As America readies itself for the selection of the Republican presidential nominee (as we ponder who is the real conservative and whether Cain is being setup or whether he really did have inappropriate dealings with so many women) and the upcoming 2012 elections and as we concern ourselves with the lack of American jobs, Occupy Wall Street and the massive bailouts of American business and banking, we seem to be unaware of another financial crisis that threatens the survival of the entire world’s economy.
This real economic disaster looms in the very near future. In fact, as I write this, France is warning of revolutions, other European countries are talking about war and the European Union states that we have a mere six days to address the problem. The “problem” is that Greece, Italy, Ireland and Portugal face imminent financial collapse which would bring down the global economy like a house of cards. In a peaceful era in which we stopped worrying about European wars and concentrated on fighting a war on terrorism, we may just face another situation that may bring us to the brink of another world war and financial collapse, very similar to the precursors noted before World War II.
Most historians find the motivation for World War II in the huge war reparations that were placed on Germany as part of the treaty that ended World War I. Germany was never able to repay these debts and many of them had to be forgiven. This German financial crisis coupled with a worldwide economic depression fueled the dissatisfaction that allowed for the rise of Adolph Hitler who promised to restore Germany to its previous state of power, prestige, and military might. In the process, he promised to punish the world economic leaders (interpreted as banks and further delineated as the Jews). The need to forgive debt is where this all becomes much too familiar along with the current hatred of banks (one common theme in the Occupy Wall Street protests).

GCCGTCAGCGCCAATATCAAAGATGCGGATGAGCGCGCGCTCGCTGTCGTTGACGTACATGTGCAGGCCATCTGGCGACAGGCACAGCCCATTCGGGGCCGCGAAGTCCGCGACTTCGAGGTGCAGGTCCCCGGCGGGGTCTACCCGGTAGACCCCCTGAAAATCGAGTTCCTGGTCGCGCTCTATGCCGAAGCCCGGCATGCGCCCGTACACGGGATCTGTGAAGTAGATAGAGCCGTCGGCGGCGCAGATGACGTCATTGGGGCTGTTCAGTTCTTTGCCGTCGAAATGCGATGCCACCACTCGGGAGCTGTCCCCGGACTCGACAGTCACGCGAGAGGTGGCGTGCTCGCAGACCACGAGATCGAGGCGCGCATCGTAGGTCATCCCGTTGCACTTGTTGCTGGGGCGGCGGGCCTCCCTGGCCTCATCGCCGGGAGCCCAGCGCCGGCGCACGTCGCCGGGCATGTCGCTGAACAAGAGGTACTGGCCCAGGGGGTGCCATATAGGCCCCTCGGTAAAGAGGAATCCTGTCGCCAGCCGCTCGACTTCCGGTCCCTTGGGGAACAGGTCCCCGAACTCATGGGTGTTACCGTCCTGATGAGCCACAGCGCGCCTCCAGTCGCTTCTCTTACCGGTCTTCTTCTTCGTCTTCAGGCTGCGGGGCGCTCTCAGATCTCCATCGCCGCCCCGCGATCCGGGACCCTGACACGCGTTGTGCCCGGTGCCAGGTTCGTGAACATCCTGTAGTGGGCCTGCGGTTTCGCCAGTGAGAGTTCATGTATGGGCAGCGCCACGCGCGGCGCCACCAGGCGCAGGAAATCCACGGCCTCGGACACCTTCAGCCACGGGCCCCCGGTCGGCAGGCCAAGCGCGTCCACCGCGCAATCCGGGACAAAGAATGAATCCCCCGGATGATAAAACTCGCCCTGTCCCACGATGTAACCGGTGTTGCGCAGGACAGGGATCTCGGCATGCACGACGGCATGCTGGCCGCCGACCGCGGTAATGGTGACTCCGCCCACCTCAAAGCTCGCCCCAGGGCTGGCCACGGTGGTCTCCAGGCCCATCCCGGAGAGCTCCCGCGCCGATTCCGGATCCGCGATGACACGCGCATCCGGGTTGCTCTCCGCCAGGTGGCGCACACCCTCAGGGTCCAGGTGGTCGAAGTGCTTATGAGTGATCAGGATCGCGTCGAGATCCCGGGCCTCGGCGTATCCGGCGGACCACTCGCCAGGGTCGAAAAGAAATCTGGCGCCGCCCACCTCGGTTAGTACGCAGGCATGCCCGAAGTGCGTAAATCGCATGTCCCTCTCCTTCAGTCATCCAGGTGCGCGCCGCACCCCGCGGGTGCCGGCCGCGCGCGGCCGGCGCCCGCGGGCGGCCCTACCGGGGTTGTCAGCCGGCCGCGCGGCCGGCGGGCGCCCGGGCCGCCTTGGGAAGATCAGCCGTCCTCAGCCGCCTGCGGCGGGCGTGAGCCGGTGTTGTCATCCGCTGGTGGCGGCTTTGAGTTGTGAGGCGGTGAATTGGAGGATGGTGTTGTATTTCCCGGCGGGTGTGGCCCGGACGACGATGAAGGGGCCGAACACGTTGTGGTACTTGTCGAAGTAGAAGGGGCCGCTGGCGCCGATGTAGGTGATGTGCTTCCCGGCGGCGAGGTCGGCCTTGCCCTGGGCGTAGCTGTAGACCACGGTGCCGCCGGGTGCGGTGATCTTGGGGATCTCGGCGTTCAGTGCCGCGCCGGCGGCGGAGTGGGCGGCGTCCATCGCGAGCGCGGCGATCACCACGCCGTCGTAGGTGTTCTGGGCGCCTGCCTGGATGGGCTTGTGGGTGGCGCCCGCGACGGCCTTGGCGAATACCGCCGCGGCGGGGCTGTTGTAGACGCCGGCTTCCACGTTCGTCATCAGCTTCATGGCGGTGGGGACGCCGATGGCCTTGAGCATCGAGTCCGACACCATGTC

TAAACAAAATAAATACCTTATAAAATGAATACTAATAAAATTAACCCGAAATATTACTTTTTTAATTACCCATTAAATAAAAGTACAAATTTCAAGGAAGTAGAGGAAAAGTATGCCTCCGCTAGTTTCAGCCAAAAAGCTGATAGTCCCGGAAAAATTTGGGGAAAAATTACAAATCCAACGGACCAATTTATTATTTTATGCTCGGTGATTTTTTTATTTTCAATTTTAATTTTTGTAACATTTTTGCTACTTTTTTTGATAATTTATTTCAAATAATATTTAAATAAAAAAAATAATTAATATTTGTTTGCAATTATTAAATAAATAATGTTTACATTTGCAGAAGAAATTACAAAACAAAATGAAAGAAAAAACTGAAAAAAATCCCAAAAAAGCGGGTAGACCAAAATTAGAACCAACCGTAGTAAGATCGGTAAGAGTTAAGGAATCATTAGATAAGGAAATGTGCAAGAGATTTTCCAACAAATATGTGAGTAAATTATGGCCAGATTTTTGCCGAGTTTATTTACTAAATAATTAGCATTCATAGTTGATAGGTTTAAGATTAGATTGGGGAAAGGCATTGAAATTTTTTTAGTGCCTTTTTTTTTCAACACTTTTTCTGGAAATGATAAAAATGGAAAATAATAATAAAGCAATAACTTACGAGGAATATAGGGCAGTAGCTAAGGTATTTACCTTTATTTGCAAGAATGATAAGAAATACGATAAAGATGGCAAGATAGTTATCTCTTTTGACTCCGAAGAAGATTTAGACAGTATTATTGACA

It is important to realize that there are dramatic similarities to the circumstances of today and those of the pre-World War II crisis, although the reasons for the crisis are somewhat different. Nevertheless, the parallels are enough to cause concern and warrant our full attention to finding a solution to our problems.
As noted above, this is the problem: Greece is on the brink of financial collapse along with the other countries. Greece and Italy are both near the same levels of debt –approximately 180% of their annual income. (Source: www.guardian.co.uk)
A proposal was made by creditors to forgive 50% of the debt which would bring these countries to approximately 120% debt to income ratio by 2020. So, with colossal debt forgiveness and another ten years of time, the country would not yet be solvent. This course of action, naturally, does not correct the problems of the other nations that face collapse.
Where will the help come from to help these countries? Many sources have been recommended and sought already, but the bill is staggering.